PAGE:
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Awesome app...I've got it running on my Ubuntu 8.04 server against a Tivo HD..and it works wonderfully.

I do have one issue..and my apologies if it's been addressed previously..but I've found that one has to be very careful how one exits the HME "environment". If I exit "cleanly" by hitting left arrow multiple times (waiting for each successive menu to be rendered), then everything's great...works as expected.

However, if I exit by just hitting the Tivo button (and from there doing whatever...standby, live tv, or anything else)...then the app doesn't seem to exit gracefully. In many cases, the VLC process will still be running on the ubuntu box, happily transcoding away (though a netstat -a reveals that there is no remote socket attached to the VLC process, so the Tivo has dropped the connection from its perspective). If I immediately go back to the HME app and select another stream (or even the same one, for that matter), it generally "does its thing" and changes gears successfully as I begin watching content. All seems well and good. However, if I hit the Tivo button/standby and go to bed..and try to access the HME app later on the next day...I get an error trying to open the stream (*any* stream or local file) as the VLC app has either frozen and/or crashed (probably due to some memory leak in the vlc application...been quite a problem over the years it appears from various threads dug up in a quick google search on the topic).

The HME "control" python process doesn't seem to recognize this fact...and never restarts VLC or attempts to clean up the defunct process. I've also tested with hitting the Tivo button, observing that VLC is still running..and then manually killing the VLC process. Going back into HME has the same problem...it won't start up another VLC process and again errors out when trying to open up a stream or file.

Killing the start.py and restarting it fixes the issue in all these cases, however I can't but wonder if there's a way to have the HME application sense that something's amiss and "punt" with regards to the VLC process. I took a look at the code, and I see that it's keeping some basic accounting that enumerates clients and kills the VLC when number of clients = 0..and then can subsequently start a fresh VLC process when needed. This is where I think the weakness lies...when one exits with the Tivo button, the HME process doesn't seem to be getting notified that it is disconnecting. Is there a better way to sense a "hang up"? Or perhaps a different approach is needed...one thing I thought of is instead of trying to count clients and killing the VLC process when clients=0, instead actively look at the number of sockets open (via a system call to netstat or some other way) and attached to the VLC process. When THAT number is zero, then kill the VLC process if it's still running. If no one is pulling data from VLC, then that's a sure-fire sign that the VLC process isn't needed and is going to cause problems if it hangs around.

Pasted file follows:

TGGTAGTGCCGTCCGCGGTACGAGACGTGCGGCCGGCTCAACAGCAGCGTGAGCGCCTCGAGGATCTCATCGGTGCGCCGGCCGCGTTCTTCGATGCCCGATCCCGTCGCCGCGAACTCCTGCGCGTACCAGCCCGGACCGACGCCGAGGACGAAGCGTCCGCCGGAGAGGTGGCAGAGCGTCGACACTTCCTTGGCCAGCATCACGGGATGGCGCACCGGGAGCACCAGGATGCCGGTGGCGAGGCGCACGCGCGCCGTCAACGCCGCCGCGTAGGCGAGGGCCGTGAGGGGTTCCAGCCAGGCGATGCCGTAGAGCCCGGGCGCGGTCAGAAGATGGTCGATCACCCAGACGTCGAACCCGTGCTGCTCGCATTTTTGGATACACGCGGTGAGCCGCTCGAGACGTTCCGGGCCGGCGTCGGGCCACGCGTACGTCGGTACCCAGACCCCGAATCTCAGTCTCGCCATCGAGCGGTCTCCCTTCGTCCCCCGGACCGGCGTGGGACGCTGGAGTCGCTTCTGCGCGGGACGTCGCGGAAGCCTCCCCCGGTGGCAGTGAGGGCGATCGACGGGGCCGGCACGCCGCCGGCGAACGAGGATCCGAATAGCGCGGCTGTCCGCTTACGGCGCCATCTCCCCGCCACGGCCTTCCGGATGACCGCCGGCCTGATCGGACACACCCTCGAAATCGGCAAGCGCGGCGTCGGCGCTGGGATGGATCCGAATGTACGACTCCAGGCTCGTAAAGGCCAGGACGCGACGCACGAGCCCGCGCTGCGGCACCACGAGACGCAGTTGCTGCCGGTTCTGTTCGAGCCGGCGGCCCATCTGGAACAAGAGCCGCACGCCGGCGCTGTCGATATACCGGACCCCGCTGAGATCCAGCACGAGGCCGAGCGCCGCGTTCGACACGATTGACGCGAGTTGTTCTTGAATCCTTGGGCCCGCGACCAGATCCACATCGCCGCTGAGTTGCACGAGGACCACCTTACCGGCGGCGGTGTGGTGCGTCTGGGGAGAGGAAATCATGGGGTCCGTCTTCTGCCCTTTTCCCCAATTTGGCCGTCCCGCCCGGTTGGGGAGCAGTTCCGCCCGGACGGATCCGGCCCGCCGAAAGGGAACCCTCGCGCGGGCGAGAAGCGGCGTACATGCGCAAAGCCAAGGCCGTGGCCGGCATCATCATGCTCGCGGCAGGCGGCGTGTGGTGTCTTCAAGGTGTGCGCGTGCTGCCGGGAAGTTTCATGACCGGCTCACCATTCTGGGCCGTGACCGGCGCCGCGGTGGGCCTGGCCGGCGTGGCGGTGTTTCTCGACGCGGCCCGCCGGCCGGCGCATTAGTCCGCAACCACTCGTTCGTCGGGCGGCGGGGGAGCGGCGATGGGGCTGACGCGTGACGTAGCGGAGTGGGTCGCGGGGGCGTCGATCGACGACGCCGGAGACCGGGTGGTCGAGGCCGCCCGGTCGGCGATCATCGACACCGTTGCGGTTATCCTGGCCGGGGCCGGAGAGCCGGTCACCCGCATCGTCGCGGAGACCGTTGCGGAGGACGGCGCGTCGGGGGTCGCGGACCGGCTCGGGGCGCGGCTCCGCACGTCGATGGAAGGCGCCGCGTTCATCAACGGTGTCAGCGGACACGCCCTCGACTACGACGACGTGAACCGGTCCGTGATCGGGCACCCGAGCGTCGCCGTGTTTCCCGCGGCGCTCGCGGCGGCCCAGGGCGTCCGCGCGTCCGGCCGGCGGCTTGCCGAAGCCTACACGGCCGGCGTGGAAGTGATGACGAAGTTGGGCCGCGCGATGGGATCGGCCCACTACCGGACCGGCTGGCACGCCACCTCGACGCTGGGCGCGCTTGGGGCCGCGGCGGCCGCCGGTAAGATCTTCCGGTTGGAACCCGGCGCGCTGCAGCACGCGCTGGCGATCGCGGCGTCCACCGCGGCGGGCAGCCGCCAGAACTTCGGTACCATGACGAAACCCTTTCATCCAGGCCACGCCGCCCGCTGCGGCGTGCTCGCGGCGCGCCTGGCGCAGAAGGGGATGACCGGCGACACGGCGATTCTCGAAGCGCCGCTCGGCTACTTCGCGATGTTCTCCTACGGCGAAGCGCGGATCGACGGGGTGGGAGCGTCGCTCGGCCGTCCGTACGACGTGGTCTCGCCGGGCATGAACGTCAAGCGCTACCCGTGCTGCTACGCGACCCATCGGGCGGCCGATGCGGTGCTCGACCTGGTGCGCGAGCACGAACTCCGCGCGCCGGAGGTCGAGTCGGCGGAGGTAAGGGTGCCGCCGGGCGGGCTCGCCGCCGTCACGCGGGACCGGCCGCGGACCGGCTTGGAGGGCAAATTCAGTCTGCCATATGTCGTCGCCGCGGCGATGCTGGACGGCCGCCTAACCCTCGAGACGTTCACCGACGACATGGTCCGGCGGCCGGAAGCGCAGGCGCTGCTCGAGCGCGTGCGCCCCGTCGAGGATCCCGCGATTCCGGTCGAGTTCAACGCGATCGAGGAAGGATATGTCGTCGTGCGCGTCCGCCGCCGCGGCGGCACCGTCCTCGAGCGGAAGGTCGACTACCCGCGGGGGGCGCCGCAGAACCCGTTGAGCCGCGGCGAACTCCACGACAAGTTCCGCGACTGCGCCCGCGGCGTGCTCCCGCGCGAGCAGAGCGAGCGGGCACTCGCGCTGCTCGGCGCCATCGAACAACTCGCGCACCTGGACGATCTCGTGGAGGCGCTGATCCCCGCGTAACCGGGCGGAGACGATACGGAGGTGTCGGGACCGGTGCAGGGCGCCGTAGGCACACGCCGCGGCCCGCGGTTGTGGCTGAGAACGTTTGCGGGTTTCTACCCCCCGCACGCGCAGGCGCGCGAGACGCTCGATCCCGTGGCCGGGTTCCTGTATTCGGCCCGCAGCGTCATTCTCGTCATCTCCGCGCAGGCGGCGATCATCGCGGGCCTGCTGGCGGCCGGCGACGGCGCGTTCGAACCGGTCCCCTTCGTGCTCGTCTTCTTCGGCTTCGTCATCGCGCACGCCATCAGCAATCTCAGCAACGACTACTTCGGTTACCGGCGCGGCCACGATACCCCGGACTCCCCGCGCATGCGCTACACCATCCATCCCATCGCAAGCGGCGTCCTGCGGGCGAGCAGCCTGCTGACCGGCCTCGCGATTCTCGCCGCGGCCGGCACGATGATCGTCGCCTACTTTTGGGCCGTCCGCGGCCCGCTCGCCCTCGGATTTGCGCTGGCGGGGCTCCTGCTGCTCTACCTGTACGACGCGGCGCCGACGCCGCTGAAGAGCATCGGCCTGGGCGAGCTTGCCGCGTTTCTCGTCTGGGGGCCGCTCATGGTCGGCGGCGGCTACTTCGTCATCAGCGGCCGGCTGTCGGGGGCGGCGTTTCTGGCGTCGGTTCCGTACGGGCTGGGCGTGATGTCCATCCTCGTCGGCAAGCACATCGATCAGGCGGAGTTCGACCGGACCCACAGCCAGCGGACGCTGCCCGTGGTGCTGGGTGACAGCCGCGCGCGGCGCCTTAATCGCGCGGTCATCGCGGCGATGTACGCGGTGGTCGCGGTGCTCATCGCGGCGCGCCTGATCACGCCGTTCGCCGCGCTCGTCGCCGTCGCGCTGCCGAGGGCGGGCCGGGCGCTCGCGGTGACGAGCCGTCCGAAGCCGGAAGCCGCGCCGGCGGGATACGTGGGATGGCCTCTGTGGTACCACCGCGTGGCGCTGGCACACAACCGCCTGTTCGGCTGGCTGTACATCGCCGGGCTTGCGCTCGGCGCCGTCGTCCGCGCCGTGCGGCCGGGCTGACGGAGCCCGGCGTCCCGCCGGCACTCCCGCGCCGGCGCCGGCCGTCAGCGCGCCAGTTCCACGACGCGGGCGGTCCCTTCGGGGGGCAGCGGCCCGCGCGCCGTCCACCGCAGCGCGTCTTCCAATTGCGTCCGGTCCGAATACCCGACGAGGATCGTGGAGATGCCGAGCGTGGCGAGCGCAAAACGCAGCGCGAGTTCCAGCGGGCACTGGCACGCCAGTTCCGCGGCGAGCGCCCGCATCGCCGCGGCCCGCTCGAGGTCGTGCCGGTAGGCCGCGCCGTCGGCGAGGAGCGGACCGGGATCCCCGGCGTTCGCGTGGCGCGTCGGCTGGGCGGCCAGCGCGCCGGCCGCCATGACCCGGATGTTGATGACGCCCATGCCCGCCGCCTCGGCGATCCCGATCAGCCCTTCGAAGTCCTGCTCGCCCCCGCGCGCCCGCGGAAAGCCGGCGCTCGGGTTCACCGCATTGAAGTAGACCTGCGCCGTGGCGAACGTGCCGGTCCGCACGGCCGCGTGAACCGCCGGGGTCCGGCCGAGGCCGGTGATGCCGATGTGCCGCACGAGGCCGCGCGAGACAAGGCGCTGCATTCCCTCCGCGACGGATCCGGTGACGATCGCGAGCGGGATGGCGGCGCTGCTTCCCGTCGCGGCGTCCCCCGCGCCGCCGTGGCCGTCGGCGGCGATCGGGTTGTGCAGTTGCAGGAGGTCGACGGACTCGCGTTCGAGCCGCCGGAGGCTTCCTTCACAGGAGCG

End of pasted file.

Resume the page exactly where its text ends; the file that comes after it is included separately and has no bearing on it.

Anyway, in the mean time I'll try to be careful how I exit the application, and I'll try to train the wife on the particulars on how to avoid the issue as well.

Thanks again for a wonderful application released for free to the public :)
 

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VLC as an app should be able to transcode anything to TiVo compliant video. My gut tells me there should be some built-in transcoding logic that works roughly this:

1. Display all video file types (.avi,.mp4,.m4v,wmv,etc)
2. Attempt to play selected stream as pass-through
3. If pass through fails (error reading stream), then re-attempt with transcode

I am guessing the logic currently works like this:
1. If file type = mp4 or mpg, then pass-through without transcoding

--side note: the needs_vlc variable doesn't seem to have any effect on my tests.

Live TV streams and tvants stream and transcode just fine, so my gut tells me with a little logic and error checking, just about anything should too. It's also possible that it currently works like this and I am totally missing something...
That's pretty much correct. If you look at the __init__.py file, you'll see this:

Code:
PASSTHROUGH_EXTS = ('.mpg', '.mp4')
TRANSCODE_EXTS = ('.mov', '.wmv', '.asf', '.flv', '.mkv', '.avi', '.m4v')
Pretty self-explanatory...so if you want your .mpg or .mp4 files to run through VLC just erase them from the PASSTHROUGH_EXTS and put them in the TRANSCODE_EXTS. Also, that's where you can add any other extensions that you want the app to display, since it basically does a union of the two EXTS lists to come up with the extensions it will display on the tivo as eligible files for opening.

Also, as an aside, I'll add that I modified the vlc.py file and changed the PARAMS string to this:

Code:
PARAMS = '#transcode{vcodec=%(VCODEC)s,vb=%(VBITRATE)d,' + \
         'fps=29.97}:std{access=http,dst=:%(SERVER)d,mux=ps}'
Basically, I took out the instructions to VLC to transcode the audio so that the audio track would be passed through natively (though the video portion still gets transcoded). This allows me to encode files with AC3 audio (dvd's, high-def recordings from the tivo, etc) with "pass-thru" settings under handbrake and play back that audio without degradation. Otherwise, VLC's attempt to re-encode the AC3 resulted in the channel ordering being all messed up (the center channel coming out the rear right, etc). Maybe that would be a good config.ini setting to include in future releases...a "passthru_audio = 1" or something?

Anyway, hope that helps someone...

Merry Christmas all :)

-Tex
 
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